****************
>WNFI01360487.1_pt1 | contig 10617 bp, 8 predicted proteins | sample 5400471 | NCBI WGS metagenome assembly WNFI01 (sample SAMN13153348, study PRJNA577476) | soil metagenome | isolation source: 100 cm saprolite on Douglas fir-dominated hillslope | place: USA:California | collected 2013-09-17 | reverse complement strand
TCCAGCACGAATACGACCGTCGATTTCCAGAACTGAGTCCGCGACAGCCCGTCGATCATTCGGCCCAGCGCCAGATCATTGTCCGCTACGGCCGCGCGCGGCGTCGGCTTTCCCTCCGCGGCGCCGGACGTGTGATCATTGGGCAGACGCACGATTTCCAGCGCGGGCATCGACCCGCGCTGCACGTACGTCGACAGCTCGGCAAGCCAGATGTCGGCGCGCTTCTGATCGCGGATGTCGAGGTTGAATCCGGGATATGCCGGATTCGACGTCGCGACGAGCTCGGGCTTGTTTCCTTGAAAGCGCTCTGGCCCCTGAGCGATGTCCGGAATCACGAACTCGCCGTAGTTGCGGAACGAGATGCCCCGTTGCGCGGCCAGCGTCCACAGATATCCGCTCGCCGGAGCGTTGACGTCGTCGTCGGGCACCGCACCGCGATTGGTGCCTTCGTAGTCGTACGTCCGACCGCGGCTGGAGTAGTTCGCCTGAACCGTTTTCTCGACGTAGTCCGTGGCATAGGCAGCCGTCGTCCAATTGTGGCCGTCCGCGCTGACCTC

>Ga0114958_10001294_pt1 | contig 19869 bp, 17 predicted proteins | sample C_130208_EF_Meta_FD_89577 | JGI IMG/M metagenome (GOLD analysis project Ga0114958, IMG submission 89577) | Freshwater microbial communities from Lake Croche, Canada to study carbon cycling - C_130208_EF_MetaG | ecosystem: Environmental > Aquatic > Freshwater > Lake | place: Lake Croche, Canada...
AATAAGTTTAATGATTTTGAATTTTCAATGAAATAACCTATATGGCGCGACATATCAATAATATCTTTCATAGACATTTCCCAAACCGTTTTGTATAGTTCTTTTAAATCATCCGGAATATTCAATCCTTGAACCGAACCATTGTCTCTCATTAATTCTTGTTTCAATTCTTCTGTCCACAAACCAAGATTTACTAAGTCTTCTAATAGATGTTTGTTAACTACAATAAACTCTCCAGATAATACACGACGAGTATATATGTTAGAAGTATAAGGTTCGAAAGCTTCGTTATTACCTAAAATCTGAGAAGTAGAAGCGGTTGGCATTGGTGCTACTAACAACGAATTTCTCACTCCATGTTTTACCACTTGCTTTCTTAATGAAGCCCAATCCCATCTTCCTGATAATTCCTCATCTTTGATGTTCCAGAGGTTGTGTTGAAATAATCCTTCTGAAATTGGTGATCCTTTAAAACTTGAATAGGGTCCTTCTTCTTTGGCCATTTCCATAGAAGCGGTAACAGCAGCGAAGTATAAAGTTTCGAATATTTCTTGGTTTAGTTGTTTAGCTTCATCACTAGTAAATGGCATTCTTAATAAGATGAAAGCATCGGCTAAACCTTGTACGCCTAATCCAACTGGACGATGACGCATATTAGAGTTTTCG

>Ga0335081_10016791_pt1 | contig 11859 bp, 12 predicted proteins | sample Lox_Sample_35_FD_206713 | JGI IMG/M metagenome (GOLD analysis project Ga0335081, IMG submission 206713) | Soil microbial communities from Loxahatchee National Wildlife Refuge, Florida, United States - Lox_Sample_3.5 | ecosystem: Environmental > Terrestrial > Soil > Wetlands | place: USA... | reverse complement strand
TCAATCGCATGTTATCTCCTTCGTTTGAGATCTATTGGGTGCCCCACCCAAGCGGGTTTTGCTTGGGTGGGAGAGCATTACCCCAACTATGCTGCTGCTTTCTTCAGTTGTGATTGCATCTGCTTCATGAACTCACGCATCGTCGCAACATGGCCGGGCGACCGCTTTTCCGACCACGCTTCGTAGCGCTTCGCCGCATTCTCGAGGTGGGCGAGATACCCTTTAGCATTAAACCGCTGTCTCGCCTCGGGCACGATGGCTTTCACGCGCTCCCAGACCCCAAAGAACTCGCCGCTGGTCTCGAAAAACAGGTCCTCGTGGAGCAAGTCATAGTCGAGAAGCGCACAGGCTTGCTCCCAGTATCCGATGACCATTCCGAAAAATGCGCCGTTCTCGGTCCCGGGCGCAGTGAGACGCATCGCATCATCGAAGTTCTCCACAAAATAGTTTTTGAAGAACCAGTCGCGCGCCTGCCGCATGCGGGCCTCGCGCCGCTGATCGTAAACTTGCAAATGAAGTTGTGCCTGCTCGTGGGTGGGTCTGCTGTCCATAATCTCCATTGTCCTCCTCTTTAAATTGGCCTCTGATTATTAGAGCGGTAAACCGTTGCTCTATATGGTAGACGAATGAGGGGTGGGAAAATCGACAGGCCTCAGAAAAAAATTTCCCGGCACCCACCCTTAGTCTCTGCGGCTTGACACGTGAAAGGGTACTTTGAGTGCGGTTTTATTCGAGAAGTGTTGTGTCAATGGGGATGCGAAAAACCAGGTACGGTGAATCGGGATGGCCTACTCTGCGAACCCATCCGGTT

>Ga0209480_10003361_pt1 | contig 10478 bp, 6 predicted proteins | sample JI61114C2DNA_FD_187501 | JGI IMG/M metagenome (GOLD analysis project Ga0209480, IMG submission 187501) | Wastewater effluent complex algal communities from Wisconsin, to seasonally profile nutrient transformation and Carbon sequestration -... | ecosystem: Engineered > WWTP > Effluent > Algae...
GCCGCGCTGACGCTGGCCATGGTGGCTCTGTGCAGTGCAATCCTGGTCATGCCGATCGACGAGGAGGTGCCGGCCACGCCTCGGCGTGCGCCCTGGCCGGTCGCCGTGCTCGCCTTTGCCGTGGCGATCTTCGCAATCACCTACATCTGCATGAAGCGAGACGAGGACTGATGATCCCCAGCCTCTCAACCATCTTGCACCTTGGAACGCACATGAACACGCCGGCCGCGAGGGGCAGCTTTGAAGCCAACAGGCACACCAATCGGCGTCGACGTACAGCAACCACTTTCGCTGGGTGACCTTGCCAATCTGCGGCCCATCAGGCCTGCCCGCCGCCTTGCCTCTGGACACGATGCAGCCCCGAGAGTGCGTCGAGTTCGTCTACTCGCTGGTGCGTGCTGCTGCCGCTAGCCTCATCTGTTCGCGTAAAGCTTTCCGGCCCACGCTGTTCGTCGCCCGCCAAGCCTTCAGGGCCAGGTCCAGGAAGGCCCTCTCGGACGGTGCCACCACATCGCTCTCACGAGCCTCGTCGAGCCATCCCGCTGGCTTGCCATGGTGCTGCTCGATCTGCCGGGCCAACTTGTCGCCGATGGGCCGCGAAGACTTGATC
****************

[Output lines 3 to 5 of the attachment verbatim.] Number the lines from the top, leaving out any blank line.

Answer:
>Ga0114958_10001294_pt1 | contig 19869 bp, 17 predicted proteins | sample C_130208_EF_Meta_FD_89577 | JGI IMG/M metagenome (GOLD analysis project Ga0114958, IMG submission 89577) | Freshwater microbial communities from Lake Croche, Canada to study carbon cycling - C_130208_EF_MetaG | ecosystem: Environmental > Aquatic > Freshwater > Lake | place: Lake Croche, Canada...
AATAAGTTTAATGATTTTGAATTTTCAATGAAATAACCTATATGGCGCGACATATCAATAATATCTTTCATAGACATTTCCCAAACCGTTTTGTATAGTTCTTTTAAATCATCCGGAATATTCAATCCTTGAACCGAACCATTGTCTCTCATTAATTCTTGTTTCAATTCTTCTGTCCACAAACCAAGATTTACTAAGTCTTCTAATAGATGTTTGTTAACTACAATAAACTCTCCAGATAATACACGACGAGTATATATGTTAGAAGTATAAGGTTCGAAAGCTTCGTTATTACCTAAAATCTGAGAAGTAGAAGCGGTTGGCATTGGTGCTACTAACAACGAATTTCTCACTCCATGTTTTACCACTTGCTTTCTTAATGAAGCCCAATCCCATCTTCCTGATAATTCCTCATCTTTGATGTTCCAGAGGTTGTGTTGAAATAATCCTTCTGAAATTGGTGATCCTTTAAAACTTGAATAGGGTCCTTCTTCTTTGGCCATTTCCATAGAAGCGGTAACAGCAGCGAAGTATAAAGTTTCGAATATTTCTTGGTTTAGTTGTTTAGCTTCATCACTAGTAAATGGCATTCTTAATAAGATGAAAGCATCGGCTAAACCTTGTACGCCTAATCCAACTGGACGATGACGCATATTAGAGTTTTCG

>Ga0335081_10016791_pt1 | contig 11859 bp, 12 predicted proteins | sample Lox_Sample_35_FD_206713 | JGI IMG/M metagenome (GOLD analysis project Ga0335081, IMG submission 206713) | Soil microbial communities from Loxahatchee National Wildlife Refuge, Florida, United States - Lox_Sample_3.5 | ecosystem: Environmental > Terrestrial > Soil > Wetlands | place: USA... | reverse complement strand